Zoomed in A true, global Swabian
Swabians are often considered "the Scots of Germany". While this also implies all sorts of negative stereotypes, Swabians are also said to be hard-working, which is a prejudice that is certainly true for Lothar Horn.
The residents of Baden-Württemberg have quite a reputation in the rest of the country - and let's just say it's not an altogether positive one. They are accused of being thrifty and miserly; however, they are also seen as tidy, hard-working and inventive.
The latter is certainly true of Lothar Horn, managing director of Hartmetall-Werkzeugfabrik Paul Horn in Tübingen, Germany. Lothar Horn is a very open, positive and generous man – judging from the many events and trade shows where I had the honour to meet him and his family – and has grown his father’s company into what is today - a world leader in the production of grooving, turning and slot-milling tools used by automotive, general engineering, aerospace, hydraulics/pneumatics, jewellery and medical equipment manufacturers around the world.
Celebrating his 60th birthday last year, the man who employs more than 1,400 people worldwide, generating a turnover of around €270m, says he has not always wanted to join the family business, which was founded by his father, Paul Horn, in 1969 as Paul Horn Einstechtechnik in Waiblingen.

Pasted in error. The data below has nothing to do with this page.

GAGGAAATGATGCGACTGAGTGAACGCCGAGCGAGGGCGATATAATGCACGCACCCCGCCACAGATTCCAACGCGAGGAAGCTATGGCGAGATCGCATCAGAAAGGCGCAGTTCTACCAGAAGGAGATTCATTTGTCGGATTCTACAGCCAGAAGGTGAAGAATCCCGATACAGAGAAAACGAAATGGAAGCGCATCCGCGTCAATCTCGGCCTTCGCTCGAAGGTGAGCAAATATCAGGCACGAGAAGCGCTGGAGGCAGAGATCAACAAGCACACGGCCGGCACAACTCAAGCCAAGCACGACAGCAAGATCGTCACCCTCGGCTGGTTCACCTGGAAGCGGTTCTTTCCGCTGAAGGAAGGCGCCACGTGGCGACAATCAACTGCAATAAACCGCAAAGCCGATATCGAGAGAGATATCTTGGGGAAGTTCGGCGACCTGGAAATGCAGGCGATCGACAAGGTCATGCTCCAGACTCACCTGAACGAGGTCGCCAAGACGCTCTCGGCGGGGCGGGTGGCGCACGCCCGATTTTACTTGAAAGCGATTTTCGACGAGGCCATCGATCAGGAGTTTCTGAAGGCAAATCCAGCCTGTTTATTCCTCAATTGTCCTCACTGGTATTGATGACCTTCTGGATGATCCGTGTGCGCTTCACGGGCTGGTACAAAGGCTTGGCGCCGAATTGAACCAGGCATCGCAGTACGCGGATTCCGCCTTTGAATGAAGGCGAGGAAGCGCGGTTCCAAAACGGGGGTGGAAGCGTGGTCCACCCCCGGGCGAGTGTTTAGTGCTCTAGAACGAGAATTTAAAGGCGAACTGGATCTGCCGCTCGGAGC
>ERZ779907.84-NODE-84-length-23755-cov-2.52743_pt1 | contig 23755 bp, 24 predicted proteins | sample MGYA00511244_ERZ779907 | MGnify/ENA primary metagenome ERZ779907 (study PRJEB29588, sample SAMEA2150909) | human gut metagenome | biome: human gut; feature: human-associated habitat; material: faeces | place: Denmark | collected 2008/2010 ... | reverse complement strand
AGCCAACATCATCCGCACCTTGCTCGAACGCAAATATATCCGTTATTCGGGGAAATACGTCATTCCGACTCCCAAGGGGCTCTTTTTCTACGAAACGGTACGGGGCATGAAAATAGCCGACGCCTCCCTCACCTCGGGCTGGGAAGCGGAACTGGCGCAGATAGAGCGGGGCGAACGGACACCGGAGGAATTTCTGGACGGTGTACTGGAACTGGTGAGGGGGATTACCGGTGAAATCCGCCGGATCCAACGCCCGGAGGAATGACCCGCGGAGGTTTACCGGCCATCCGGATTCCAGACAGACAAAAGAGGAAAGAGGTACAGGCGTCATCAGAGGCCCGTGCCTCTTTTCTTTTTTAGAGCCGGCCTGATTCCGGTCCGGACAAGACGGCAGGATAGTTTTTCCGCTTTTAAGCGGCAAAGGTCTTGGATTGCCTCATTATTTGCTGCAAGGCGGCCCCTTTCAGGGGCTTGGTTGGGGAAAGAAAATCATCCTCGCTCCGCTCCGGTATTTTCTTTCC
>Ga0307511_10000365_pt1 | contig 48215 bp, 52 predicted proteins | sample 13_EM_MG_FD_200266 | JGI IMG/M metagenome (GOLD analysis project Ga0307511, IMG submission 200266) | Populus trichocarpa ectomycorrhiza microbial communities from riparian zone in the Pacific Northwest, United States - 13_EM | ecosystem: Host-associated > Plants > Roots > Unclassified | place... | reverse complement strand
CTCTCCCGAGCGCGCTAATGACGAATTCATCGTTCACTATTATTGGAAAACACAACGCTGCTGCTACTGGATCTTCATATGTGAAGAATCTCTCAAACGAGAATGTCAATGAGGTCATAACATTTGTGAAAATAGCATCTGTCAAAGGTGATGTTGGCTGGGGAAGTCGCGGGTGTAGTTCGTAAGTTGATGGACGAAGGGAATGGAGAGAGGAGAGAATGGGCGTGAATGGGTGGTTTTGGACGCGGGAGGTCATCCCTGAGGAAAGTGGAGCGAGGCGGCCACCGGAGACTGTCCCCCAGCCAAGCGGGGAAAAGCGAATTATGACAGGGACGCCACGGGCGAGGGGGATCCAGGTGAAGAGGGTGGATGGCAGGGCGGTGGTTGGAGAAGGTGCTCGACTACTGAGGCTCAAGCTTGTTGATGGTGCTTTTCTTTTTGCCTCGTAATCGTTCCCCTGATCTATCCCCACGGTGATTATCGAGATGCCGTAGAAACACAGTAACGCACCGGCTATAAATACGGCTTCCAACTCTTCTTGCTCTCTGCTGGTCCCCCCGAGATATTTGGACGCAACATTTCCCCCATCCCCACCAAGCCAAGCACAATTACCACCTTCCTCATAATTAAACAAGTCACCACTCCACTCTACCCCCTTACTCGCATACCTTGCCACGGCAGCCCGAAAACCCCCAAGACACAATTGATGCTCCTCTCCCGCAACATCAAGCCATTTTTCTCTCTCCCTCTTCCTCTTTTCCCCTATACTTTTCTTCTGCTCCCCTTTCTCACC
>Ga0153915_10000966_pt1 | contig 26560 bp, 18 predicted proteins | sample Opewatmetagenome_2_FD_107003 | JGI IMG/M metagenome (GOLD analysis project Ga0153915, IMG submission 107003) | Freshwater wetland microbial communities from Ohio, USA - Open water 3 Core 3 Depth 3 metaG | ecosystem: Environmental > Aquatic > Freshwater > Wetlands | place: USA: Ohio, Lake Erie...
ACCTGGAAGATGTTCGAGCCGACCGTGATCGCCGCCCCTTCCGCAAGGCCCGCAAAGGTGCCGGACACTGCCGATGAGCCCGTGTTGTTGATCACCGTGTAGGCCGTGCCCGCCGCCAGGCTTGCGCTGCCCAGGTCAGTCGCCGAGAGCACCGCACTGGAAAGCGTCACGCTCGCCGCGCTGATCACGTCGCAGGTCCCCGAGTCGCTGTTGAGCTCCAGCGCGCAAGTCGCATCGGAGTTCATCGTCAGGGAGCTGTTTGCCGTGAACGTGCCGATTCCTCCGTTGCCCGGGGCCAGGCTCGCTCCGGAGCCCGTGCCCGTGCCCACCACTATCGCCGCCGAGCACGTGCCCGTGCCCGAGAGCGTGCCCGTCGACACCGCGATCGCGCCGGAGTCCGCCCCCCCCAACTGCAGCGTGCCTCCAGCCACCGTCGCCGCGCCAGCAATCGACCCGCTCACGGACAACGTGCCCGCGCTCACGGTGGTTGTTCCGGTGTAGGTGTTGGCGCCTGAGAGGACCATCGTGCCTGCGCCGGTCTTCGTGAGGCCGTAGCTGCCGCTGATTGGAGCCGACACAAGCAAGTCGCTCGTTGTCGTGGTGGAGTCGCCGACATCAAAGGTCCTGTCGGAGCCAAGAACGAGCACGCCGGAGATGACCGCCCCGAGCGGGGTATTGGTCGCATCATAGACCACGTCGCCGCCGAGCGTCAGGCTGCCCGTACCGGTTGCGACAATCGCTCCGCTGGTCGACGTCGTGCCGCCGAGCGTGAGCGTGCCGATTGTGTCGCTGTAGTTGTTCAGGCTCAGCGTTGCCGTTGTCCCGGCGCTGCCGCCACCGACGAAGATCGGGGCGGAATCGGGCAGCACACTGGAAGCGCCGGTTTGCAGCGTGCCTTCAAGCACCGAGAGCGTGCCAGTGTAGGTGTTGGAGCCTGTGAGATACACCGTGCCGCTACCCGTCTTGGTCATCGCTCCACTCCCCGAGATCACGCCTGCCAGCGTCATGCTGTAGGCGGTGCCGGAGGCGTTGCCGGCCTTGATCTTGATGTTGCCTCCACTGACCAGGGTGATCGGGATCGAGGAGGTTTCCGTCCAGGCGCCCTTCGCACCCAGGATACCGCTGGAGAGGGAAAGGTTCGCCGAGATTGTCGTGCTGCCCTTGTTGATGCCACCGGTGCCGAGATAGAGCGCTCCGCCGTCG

“When I was young, joining my father's company was never my plan in the first place,” Horn says. "As a result, when my parents decided to move from Waiblingen to Tübingen in 1974, I stayed in Waiblingen. I wanted to get some working experience first. Finally, in 1989, we talked about me joining the company, which I did in 1991. My parents were already past their retirement age at the time, but I am grateful that I had the chance to develop myself and my skills, while at the same time being guided by my parents."
“When I joined the company in sales and production, my father said it would certainly take ten years to grow into the position of general manager, to gain the necessary experience. But I was working hard, up to 16 hours per day, which I said was a very easy calculation ... if you divide my daily work hours by a normal eight-hour work day, then those ten years are reduced to five; and as a matter of fact I became managing director of Paul Horn GmbH in 1995.”